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s PPP Championships


PPP National Championships Bring Pistol Youth Together


In the end it cost National


Assistant Pistol Coach Russ Doucette (pictured) a pony- tail, but the expression and emotion he displayed on the medal stand says it was all worth it. Similar emotion can be


extracted from organizers and competitors following year two of the dual-venue National Progressive-Posi- tion (PPP) National Cham- pionships that seems to be working. This year’s champi- onship brought a record 132 competitors to one of two regional venues, USA Shoot- ing’s International Shooting Center in Colorado Springs or the U.S. Army Marksman- ship Unit (USAMU) in Fort Benning, Georgia. Doucette’s Massachu-


setts Junior Pistol Team of Isabel Macaulay (Concord), Vladlen Vronsky (Brighton) and Kevin Bennett (Bel- mont) scored a pistol team national title in the Interna- tional Standing event, forc- ing Doucette to make good on a bet he made 15 years ago when he decided to start growing a ponytail and said he wouldn’t cut it off until his team had a National Cham- pionship. Macaulay cut the ponytail off for all to see as the team stood atop the po- dium in Colorado Springs. It was an emotional moment for Doucette. “Many years ago I grew a tail because of an event


which is a story for another time,” Doucette said. “When I was coaching the kids they would ask me about my tail and l I told them it was there until a team from Massachu- setts wins a gold medal at a National event and when that happens they will have the right to cut it off. That story got passed on year-to- year from shooter to shooter. I never anticipated that they would really cut my tail off if they won the gold medal but guess what, I was wrong. When these kids realized that they probably had won gold they started search- ing for a knife and I started to worry. A tear came to my eye because of my loss, or, was it because of their win? I’m still trying to fi gure that out. I was overwhelmed with pride, happiness, joy and I guess a little sadness. And so it goes (no pun intended) the tale of the tail.” It’s that type of spirit that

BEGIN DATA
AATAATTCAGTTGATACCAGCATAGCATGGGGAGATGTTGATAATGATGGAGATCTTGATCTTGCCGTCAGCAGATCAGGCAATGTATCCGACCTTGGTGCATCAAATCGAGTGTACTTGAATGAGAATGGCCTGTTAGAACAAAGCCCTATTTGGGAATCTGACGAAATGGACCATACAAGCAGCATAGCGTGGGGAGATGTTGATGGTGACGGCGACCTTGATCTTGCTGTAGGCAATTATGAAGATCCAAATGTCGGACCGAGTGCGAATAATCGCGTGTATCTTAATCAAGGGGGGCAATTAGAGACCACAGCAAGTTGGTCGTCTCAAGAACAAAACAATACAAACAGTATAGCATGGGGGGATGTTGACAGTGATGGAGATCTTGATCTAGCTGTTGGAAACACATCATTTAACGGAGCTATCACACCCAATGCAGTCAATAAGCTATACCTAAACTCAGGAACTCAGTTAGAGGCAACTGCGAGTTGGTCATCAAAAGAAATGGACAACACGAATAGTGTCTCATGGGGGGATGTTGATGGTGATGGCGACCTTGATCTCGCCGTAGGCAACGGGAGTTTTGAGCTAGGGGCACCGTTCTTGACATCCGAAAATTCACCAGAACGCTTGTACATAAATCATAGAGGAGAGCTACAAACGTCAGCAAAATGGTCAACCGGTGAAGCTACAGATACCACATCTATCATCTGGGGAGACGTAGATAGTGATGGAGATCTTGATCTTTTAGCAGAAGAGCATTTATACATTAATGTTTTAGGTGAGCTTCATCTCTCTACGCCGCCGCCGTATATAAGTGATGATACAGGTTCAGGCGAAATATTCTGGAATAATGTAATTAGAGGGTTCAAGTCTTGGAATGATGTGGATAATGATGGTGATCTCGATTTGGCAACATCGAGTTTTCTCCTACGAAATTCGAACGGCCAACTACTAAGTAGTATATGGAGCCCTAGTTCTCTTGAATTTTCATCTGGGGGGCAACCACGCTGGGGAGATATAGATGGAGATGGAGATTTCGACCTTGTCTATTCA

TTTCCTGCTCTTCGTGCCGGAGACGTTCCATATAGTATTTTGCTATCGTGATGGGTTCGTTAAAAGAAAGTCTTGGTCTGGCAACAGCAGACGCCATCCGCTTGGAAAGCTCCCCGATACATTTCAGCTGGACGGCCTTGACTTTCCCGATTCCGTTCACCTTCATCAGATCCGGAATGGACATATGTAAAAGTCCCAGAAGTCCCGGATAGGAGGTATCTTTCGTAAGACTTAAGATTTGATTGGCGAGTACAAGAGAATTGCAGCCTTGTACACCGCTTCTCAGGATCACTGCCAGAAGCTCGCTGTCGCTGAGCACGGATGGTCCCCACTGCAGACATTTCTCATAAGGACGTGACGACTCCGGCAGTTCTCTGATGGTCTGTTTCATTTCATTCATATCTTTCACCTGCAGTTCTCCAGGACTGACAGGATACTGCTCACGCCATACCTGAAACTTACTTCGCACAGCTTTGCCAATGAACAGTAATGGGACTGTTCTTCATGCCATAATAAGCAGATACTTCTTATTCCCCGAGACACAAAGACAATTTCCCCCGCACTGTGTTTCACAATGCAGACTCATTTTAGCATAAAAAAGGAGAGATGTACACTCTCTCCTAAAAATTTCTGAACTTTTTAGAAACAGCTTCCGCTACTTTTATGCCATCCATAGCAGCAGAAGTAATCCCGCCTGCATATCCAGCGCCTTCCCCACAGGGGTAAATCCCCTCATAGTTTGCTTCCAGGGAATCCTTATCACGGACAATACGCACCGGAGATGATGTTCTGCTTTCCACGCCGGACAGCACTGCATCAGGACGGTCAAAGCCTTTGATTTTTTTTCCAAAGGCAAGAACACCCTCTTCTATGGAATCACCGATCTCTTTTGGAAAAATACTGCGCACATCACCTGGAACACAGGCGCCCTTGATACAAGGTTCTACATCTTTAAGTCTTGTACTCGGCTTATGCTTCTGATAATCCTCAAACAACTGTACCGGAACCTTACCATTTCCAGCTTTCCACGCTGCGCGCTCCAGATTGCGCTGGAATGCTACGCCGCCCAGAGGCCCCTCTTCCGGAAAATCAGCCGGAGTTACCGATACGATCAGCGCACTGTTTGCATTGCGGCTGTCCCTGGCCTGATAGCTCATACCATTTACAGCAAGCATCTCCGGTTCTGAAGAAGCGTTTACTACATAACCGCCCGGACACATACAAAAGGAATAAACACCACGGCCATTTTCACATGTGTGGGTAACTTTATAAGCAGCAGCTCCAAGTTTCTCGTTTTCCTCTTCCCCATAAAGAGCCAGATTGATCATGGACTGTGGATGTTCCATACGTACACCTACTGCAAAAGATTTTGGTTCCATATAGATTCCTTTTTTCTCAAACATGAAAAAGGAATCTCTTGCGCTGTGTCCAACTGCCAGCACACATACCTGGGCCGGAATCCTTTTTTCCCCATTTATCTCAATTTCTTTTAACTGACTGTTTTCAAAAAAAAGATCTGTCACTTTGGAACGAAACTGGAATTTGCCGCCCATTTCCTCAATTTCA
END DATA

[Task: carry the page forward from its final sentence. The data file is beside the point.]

makes the PPP National Championships so critical to the long-term growth of international pistol shooting in the United States. Youth involvement in the pistol dis- cipline is a primary goal of USA Shooting to help create greater participation within the sport and to ultimately increase the quality and depth of our future Olympic pistol athletes. Intended to introduce young athletes to competi-


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tive pistol target shooting, the Progressive-Position Pistol Program provides competitive experience and creates an opportunity for youth to begin at an earlier age. As there is no minimum age limit, how early a youth begins depends on their ability to hold and shoot an air pistol as determined by an experienced pistol coach. The two-site system was put in place in hopes of helping drive registration numbers and make event travel eas- ier and more attainable for kids and families participat- ing.


“This is the fi rst National


level match experience for many shooters and we do our best to make it a good one,” said Eric Pueppke, As- sistant National Team Coach for Pistol and Match Director for the Fort Benning event. “Several of our current Na- tional Team members have told me that there was a point in time that some- thing or someone inspired


them, and at that moment they realized that they could take their shooting career all the way. What better place than PPP Nationals to ex- perience that inspirational moment? Running a world class match at a grassroots level was my goal this year, and I think we did just that. There’s something inspiring about winning a medal and the team jacket, and hav- ing an Olympic shooter, an Assistant National Coach, as well as the Commander of the AMU award you that medal or coat.” For more information on


the 2015 event, please visit http://bit.ly/12HMs2f.


event, scan this QR code with a smartphone.


For results from this


Year in Review 2014 | USA Shooting News


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